Every Wednesday in October at Noon join NOMA's Curator of Photography, Russell Lord, for an informative and engaging talk focusing on one object from the exhibition, Photography, Sequence, and Time (on view through December 2, 2012).
The talks will begin at Noon on the second floor in the Templeman Galleries.
10/31: “There’s a Ghost in My Photograph: Photography and Spirit”
From the curator, Russell Lord:
“On October 31st, 1931, a group of people sat around a table in a darkened room and conducted a séance, in the hopes of conjuring up spirits. A small box of glass negatives, unwrapped and unopened was placed at the center of the table. It remained there for six consecutive sittings, completely unexposed to light. At the end of the day, the negatives were removed from the box and developed immediately. The photograph shown here was made from one of those negatives. At first glance, the photograph seems to be almost subject-less: it is nothing but an abstract arrangement of lines and shapes. But upon closer inspection, these shapes appear to be the result of bright flashes of light. If we are to believe the inscription on the back of this photograph, which insists that this negative was not exposed to light, then how did these flashes come to be recorded on the glass plate? As the members of the séance would tell you, these flashes must have been the result of spirits, dancing across the surface of the negative in the dark.
Photography's relationship to spirits and the otherworldly goes back to the origins of photography itself. The strange and sudden appearance of an image on a metal plate or a piece of paper was so perplexing to many early viewers that it is common to see photography described as a "black magic" or a "dark art" during its earliest years. As photography came to be seen as a reliable and faithful recording tool, photographs of ghosts were put forward as "evidence" of the existence of a world invisible to the human eye. As early as the mid-19th century, spirit photographers became embroiled in debates and lawsuits about the truth or falsehood of their works. These debates continue today. Spirit photography, therefore, raises several important questions that are central to photography's history as a whole (photography's relationship to truth or reality). They also engage with our own inclinations to accept or to doubt, as if each spirit photograph dares us to ask ourselves: What do I believe?”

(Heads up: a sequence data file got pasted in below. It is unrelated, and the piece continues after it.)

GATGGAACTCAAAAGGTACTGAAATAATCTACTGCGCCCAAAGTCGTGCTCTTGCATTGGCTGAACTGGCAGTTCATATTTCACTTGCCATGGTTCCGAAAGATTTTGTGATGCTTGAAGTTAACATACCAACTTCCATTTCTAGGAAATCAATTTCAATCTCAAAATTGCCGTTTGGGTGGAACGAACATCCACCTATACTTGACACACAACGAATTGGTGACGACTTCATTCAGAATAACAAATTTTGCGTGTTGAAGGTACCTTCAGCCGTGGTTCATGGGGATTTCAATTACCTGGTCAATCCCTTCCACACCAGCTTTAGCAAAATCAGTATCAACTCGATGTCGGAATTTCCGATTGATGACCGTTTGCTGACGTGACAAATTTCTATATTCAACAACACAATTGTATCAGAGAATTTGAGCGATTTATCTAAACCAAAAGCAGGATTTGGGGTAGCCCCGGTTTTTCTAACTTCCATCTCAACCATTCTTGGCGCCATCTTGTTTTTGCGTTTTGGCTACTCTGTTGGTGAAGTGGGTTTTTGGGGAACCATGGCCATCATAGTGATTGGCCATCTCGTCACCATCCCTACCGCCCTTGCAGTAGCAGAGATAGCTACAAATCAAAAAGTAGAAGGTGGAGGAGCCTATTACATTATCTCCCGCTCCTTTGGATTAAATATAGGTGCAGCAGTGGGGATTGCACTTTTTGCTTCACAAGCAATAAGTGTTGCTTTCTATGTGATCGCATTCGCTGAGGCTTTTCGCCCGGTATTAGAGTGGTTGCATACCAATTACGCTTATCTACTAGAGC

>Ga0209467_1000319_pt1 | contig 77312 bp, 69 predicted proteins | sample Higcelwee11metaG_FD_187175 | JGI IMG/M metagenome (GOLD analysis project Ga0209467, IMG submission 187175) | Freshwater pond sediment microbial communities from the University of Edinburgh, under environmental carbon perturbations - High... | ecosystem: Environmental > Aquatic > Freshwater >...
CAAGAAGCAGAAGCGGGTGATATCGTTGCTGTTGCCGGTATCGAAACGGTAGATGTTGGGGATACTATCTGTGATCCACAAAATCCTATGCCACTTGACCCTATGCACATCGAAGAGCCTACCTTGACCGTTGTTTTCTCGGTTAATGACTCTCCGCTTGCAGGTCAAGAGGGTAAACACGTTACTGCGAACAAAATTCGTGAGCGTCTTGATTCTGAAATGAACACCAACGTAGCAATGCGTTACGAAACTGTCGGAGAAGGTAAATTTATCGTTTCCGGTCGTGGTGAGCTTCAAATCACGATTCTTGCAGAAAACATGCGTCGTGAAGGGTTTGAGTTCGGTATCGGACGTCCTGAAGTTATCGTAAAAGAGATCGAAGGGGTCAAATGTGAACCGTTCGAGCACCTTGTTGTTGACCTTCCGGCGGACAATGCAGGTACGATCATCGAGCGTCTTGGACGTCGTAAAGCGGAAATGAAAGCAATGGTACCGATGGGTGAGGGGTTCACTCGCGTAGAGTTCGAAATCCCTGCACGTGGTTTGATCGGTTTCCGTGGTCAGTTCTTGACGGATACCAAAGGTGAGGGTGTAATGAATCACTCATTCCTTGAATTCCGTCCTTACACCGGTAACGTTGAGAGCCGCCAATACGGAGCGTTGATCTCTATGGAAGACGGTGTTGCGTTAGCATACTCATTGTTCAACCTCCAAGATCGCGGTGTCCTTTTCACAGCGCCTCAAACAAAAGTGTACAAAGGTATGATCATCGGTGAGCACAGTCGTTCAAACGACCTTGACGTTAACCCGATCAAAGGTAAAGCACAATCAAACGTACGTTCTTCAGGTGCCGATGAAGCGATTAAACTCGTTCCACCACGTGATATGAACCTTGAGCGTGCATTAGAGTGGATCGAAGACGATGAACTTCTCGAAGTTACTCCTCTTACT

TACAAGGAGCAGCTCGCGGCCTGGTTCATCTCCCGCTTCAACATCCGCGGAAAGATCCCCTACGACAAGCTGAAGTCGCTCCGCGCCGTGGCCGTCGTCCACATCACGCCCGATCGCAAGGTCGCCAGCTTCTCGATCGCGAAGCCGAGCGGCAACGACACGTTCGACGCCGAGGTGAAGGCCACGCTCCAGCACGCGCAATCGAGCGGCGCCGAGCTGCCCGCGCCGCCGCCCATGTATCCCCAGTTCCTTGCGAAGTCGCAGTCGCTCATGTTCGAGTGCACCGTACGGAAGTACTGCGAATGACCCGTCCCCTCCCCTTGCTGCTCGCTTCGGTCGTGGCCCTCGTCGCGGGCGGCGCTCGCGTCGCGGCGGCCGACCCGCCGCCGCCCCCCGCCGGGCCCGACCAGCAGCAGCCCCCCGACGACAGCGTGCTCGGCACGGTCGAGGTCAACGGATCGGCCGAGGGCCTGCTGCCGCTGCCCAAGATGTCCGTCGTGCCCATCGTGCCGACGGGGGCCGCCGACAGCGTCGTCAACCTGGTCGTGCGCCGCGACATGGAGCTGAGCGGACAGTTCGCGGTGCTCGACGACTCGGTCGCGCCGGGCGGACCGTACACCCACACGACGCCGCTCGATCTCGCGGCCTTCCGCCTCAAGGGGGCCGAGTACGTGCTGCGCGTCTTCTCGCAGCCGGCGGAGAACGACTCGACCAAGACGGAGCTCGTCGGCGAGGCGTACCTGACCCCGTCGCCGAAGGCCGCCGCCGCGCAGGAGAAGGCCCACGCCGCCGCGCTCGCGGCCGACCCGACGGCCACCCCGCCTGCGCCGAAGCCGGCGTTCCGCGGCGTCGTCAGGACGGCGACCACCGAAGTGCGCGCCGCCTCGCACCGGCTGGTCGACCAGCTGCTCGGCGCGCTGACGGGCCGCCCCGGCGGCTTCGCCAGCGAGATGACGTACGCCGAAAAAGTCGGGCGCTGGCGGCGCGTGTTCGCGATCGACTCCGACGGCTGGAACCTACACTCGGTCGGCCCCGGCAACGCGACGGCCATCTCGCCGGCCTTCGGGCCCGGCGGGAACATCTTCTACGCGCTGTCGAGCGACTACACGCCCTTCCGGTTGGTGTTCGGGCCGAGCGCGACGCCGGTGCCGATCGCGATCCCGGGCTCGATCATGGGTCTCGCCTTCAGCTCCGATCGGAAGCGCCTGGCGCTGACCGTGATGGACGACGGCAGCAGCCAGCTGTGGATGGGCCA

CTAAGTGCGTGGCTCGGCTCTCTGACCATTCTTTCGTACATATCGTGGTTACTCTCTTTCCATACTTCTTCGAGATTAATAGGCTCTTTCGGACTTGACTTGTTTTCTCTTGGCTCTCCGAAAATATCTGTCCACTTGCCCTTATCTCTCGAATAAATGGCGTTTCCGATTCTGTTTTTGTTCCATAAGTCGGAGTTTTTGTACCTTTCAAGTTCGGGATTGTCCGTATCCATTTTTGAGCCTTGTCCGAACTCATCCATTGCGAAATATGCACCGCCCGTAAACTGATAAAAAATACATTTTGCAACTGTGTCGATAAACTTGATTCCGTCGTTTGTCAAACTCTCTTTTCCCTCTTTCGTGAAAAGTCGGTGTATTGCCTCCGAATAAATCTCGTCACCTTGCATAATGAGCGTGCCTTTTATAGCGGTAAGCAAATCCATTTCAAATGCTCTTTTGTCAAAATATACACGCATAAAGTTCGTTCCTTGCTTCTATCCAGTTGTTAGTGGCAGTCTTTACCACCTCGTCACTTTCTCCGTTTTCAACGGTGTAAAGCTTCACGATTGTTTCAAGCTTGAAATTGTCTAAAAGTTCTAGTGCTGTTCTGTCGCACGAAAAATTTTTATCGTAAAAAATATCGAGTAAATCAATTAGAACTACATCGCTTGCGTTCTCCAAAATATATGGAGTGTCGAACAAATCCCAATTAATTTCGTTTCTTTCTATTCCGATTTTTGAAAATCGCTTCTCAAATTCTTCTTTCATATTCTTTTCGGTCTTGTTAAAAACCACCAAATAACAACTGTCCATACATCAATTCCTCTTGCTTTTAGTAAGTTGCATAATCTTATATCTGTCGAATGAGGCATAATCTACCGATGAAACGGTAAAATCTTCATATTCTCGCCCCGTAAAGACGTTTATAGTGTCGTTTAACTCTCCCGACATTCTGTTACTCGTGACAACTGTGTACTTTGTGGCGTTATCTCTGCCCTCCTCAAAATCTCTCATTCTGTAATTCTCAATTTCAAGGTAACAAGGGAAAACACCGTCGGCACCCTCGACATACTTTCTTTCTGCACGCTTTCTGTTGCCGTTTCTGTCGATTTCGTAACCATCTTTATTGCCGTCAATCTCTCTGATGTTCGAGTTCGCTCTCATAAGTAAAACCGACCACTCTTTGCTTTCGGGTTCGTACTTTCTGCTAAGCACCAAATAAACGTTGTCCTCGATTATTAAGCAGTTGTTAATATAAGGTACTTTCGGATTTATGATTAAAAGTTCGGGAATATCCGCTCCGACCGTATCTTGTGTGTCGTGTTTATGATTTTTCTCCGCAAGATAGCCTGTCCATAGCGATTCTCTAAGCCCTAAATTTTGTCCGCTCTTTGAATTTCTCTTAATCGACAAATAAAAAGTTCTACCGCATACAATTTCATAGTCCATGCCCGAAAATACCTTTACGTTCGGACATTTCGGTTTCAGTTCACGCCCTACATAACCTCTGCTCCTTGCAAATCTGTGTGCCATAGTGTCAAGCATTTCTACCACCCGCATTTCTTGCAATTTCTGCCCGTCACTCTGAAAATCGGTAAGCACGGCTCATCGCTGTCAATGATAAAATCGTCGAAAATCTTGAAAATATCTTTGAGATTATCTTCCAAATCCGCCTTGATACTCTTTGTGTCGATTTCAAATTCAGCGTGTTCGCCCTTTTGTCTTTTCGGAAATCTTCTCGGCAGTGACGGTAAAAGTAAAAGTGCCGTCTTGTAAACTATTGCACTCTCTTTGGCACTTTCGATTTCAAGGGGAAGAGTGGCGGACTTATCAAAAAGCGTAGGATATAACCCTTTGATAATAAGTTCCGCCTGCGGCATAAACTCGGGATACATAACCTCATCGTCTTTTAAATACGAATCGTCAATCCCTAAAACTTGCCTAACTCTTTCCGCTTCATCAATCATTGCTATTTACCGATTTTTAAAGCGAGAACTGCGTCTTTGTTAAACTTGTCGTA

Wednesdays are FREE admission days for everyone, courtesy of the Helis Foundation.
About Photography, Sequence, & Time
Individual photographs are powerful but open-ended messages. The photograph gives us a single moment, ripped from the relentless march of time and stripped of its narrative context. Without the before and after, this moment is re-staged as a timeless icon: no past, no future, only an eternal present. Throughout the history of photography, photographers have sought to overcome the limitations of the single photographic image by embedding it within series of sequential photographs. These sequences return the single image to a visible time line and attempt to fix its meaning within the context of others.
This September, NOMA will present an exhibition that will examine the ways in which meaning, narrative, and time intersect in photographic sequences from the nineteenth century to the present. Professional photographers, clever amateurs, and artists alike have produced photographic sequences to address issues from the mundane to the profound. Some explore the principles of physics, capturing movements too quick for the human eye, while others were conceived of as works of art. Some are humorous examples of "trick" photography; others are serious meditations on life and death. In these works, time can be measured in fractions of a second or decades, and it can be created fictionally-for example spending an hour to fake a split second fight scene in a portrait studio – or recorded factually, as in Eadweard Muybridge's famous motion studies of animals and people.
In all of these examples, what is not shown is just as important as what is: the empty space between each picture becomes a threshold for thought as our minds naturally seek to fill in the void, blending these discrete moments into a seamless continuum of space and time. This exhibition will consider the concept of sequential photography broadly, including multiple exposure images (sequential images made on the same negative), the role of sequencing in picture book production, and sequences that were conceived as such from the very beginning, as well as those that were gathered together after the fact.
The constant assembling and re-shuffling of images has become an organizing principle in our lives, with image sequences that reach us with greater speed and frequency dictating the tenor and flow of the stories we tell. The works in this exhibition mirror this fragmented and multi-faceted nature of our increasingly visual culture. At the same time, they demonstrate that sequencing, fragmentation, and the manipulation of time have been central to photography from its origins to the present.